VANCOUVER, BRITISH COLUMBIA--(Marketwired - April 1, 2014) - Government liabilities include much more than direct debt, and when all federal, provincial, and local government liabilities are combined, each Canadian taxpayer owes $243,476, notes a new study by the Fraser Institute, an independent, non-partisan Canadian public policy think-tank.
Total government liabilities in 2011/12, the latest year an estimate is possible, amounted to $4.1 trillion, up 20.9 per cent from $3.4 trillion in 2007/08.
"When governments unveil their budgets, pundits and politicians usually focus on how much direct debt has been accumulated, but direct debt is just the tip of the liability iceberg, representing less than one third of total government liabilities," said Charles Lammam, resident scholar in economic policy at the Fraser Institute and co-author of Canadian Government Debt 2014.
The largest portion of total government liabilities is from programs such as the Canada Pension Plan (CPP), Old Age Security (OAS), and Medicare (Canada's public health care system). The study estimates that the unfunded liabilities-the funding shortfall of promised future benefits-associated with these programs added up to $2.2 trillion in 2011, an 11.1 per cent increase from 2007.
"The original demographic and economic assumptions that shaped the CPP, OAS, and Medicare no longer apply. We now have an aging population with fewer workers supporting more retirees. Failure to reform these programs today could result in reduced benefits, tax increases, or both for future generations," Lammam said.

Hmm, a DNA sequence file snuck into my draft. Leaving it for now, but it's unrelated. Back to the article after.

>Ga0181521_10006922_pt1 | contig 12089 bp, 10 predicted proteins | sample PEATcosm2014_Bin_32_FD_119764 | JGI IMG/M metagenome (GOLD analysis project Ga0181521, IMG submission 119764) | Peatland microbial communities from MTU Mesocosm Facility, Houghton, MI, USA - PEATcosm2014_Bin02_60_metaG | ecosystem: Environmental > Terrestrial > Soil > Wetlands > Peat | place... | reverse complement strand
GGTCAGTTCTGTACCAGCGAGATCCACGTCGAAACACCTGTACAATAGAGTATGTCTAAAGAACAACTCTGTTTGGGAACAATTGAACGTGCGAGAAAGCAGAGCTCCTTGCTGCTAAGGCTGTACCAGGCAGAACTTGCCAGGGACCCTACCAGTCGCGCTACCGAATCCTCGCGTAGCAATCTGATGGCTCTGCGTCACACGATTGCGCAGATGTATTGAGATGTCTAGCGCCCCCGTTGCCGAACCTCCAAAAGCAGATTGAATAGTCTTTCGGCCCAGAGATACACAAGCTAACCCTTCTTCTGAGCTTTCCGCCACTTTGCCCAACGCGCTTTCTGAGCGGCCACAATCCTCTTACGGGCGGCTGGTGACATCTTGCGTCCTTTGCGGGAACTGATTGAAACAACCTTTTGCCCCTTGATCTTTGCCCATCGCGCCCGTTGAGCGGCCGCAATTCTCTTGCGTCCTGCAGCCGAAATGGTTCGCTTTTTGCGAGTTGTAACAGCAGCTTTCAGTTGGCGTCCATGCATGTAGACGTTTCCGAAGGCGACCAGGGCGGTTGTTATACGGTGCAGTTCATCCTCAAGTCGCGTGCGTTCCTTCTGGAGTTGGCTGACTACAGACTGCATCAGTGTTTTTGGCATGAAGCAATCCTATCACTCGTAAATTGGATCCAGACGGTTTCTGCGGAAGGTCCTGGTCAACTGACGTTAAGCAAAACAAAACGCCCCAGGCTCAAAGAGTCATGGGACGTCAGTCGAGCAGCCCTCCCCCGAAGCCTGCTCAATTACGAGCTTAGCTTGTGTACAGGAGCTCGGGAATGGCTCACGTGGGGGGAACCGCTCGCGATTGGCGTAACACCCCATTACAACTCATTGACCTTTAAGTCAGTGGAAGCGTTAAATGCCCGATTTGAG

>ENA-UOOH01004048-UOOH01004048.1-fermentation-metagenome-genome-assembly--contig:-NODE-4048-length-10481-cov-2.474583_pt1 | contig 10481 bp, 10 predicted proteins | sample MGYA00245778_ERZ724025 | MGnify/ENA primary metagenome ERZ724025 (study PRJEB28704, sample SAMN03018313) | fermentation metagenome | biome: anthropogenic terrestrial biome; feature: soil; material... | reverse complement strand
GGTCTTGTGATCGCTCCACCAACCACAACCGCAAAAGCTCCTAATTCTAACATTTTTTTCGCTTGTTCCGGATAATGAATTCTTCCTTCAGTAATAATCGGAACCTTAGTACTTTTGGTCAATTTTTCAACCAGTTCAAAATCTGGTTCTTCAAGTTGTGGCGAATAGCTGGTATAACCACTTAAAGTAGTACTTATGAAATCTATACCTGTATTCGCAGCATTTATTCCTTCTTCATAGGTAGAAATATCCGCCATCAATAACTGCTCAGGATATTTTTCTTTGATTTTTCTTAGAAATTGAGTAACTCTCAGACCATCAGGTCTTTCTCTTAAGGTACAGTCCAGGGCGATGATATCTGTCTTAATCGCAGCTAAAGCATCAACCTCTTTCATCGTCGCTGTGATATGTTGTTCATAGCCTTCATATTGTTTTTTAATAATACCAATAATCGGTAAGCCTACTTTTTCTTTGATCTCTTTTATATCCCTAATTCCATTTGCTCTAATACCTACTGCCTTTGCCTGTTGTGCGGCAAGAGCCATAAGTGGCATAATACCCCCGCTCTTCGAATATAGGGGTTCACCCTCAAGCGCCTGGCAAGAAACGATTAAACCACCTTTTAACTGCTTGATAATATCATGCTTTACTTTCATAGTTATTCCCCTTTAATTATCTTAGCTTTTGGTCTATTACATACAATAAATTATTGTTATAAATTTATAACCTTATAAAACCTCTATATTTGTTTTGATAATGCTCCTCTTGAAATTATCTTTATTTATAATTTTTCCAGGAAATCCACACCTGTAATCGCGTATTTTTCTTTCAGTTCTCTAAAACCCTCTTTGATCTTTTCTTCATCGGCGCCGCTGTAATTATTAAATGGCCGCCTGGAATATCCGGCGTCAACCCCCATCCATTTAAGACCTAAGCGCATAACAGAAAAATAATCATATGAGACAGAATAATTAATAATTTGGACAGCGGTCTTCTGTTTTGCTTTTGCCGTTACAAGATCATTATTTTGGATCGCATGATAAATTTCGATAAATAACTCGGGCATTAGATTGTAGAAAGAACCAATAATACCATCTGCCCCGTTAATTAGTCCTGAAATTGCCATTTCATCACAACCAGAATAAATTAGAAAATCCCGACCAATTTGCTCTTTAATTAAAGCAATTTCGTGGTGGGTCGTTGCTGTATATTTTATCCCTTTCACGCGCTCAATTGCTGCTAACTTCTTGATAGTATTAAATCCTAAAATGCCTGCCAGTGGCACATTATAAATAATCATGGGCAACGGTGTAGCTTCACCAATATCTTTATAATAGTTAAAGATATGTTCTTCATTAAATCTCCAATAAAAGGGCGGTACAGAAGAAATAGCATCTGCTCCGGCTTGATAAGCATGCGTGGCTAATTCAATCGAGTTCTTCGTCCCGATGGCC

Although unfunded liabilities make up the largest portion of total government liabilities, direct debt has re-emerged as a pressing issue as governments return to deficit spending. The direct debt of all three levels of governments increased to $1.2 trillion in 2011/12 from $872.2 billion in 2007/08.
"Rather than kick the can down the road, Canadian governments, especially in Ontario and Quebec, should make balanced budgets a priority to help ease the burden on taxpayers," Lammam said.
The study also provides a breakdown of total liabilities by province that includes local and federal government liabilities. In 2011/12, Ontario ($1.6 trillion), Quebec ($955.7 billion), and Alberta ($559.6 billion) had the largest total government liabilities.
When measured as a percentage of provincial GDP, all provinces (except Saskatchewan) had total liabilities in excess of 150 per cent. Quebec had the highest (276.8 per cent of GDP), followed by Nova Scotia (255.2 per cent), and Ontario (245.4 per cent). If the governments of Quebec and Nova Scotia taxed 100 per cent of all income, it would take those two provinces more than two and a half years to pay off all debt and fund all program obligations.
"Governments must take decisive action to reduce the total liabilities facing Canadian taxpayers. Most pressingly, this means restructuring program obligations to account for an aging population," Lammam said.
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The Fraser Institute is an independent Canadian public policy research and educational organization with offices in Vancouver, Calgary, Toronto, and Montreal and ties to a global network of 86 think-tanks. Its mission is to measure, study, and communicate the impact of competitive markets and government intervention on the welfare of individuals. To protect the Institute's independence, it does not accept grants from governments or contracts for research. Visit www.fraserinstitute.org.